Rhines moved his left hand between the sign language symbol for love and the shaka or hang loose hand gesture as Leidholt told Young that the execution could proceed.
Leidholt stepped forward and announced that he had contacted Gov. Kristi Noem, Attorney General Jason Ravnsborg and South Dakota Supreme Court Chief Justice Daivd Gilbertson and there were no more legal challenges to the execution.
"Therefore, Warden Young, you may proceed to carry out the order of the court," he said.
"Charles Rhines, you have you have been convicted of the crime of first-degree murder of Donnivan Schaeffer. You have been sentenced to death by lethal injection for this crime. This is the time and place for the execution of that sentence. Do you have any last words?" Young asked as he stood over Rhines.
"Yes, I do," Rhines said at 7:31 p.m., the same time the pentobarbital — a barbiturate that slows the central nervous system — began flowing into his veins.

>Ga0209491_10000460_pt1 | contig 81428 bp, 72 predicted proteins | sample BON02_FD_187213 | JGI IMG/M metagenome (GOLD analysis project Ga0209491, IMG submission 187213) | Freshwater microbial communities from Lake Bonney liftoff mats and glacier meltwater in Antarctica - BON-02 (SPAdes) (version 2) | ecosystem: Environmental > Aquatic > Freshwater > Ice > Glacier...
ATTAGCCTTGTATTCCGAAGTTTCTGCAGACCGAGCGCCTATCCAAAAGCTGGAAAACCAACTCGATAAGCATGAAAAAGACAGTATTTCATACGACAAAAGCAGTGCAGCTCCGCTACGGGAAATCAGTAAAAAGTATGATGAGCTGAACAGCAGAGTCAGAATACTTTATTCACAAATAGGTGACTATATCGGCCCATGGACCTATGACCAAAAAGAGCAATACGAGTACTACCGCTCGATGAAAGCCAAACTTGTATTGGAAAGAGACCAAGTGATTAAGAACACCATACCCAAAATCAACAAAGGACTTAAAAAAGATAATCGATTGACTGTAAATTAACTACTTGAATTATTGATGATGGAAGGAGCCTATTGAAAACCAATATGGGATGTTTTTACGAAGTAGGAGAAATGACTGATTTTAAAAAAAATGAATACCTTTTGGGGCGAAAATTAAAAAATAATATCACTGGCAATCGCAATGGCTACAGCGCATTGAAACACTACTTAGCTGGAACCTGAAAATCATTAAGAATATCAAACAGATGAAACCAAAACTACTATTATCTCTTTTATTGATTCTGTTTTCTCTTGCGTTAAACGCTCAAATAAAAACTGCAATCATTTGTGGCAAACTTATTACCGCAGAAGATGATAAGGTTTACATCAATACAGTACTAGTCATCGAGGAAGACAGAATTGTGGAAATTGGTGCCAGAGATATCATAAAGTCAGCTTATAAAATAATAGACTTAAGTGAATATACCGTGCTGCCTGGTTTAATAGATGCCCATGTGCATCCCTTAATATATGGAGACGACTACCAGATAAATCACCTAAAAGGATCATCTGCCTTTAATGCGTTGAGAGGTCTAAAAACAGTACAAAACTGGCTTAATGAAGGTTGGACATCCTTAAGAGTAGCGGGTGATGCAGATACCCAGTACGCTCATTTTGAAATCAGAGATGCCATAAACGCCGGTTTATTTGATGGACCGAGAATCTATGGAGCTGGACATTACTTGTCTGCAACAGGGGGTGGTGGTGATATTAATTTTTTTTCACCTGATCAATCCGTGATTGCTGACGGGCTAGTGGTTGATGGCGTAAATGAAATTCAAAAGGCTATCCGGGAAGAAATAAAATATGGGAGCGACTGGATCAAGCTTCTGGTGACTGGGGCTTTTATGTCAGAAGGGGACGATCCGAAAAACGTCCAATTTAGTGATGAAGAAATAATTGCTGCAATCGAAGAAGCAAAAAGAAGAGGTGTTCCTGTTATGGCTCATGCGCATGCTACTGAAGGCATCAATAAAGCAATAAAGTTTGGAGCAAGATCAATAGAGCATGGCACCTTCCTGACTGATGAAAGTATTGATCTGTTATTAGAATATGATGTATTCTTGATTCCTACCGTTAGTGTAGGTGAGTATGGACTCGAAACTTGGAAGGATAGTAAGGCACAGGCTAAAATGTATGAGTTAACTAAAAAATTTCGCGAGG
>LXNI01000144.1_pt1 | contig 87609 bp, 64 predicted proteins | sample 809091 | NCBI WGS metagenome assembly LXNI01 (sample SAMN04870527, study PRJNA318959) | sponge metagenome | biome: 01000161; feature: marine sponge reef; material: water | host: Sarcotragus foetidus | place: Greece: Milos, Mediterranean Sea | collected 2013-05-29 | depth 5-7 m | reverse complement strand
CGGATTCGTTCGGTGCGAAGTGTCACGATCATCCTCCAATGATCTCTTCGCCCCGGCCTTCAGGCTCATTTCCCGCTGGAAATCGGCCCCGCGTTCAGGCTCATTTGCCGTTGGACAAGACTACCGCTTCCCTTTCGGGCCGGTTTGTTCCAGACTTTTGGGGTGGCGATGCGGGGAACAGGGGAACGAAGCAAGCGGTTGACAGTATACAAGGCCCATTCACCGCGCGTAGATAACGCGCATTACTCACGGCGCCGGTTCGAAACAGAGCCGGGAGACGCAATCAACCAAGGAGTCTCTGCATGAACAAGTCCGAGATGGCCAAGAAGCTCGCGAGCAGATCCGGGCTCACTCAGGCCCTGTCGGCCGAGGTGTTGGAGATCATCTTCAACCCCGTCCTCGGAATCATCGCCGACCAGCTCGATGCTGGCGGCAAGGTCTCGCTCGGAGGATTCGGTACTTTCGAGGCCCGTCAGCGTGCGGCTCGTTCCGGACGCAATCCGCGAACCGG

"Edwin and Peggy Schaeffer, I forgive you for your anger and your hatred towards me, and I pray to God that he forgives you for your anger and your hatred towards me," he said in a clear and calm voice. "And uh, thanks to my team, my legal team and the people who stood with me to the end here. I appreciate it. I love you all. Goodbye. Let’s do this. Let’s go."
"Okay" Young responded.
"I'm ready," Rhines said before Young said "okay" again. "That's it, that's all I've got to say," Rhines said. "Okay, thanks," said Young.
Rhines said "goodbye" before taking a deep, audible breath and said "that's it" — what this reporter and the other media witnesses mistook as "sis" — before his head turned to the right, away from the window.
He took a few more heavy breaths and made some shallow ones before becoming totally still at 7:33 p.m. Rhines' hand and limbs never twitched, and he didn’t make any other sounds besides the breathing ones.
By 7:38 p.m., Rhines’ face and left hand appeared clammy and turned a bit blue, white and gray. A coroner walked in and used a stethoscope to listen for a heartbeat in various locations on his chest. He pronounced Rhines dead at 7:39 p.m. and the curtains were closed so Rhines could be examined and taken away for an autopsy.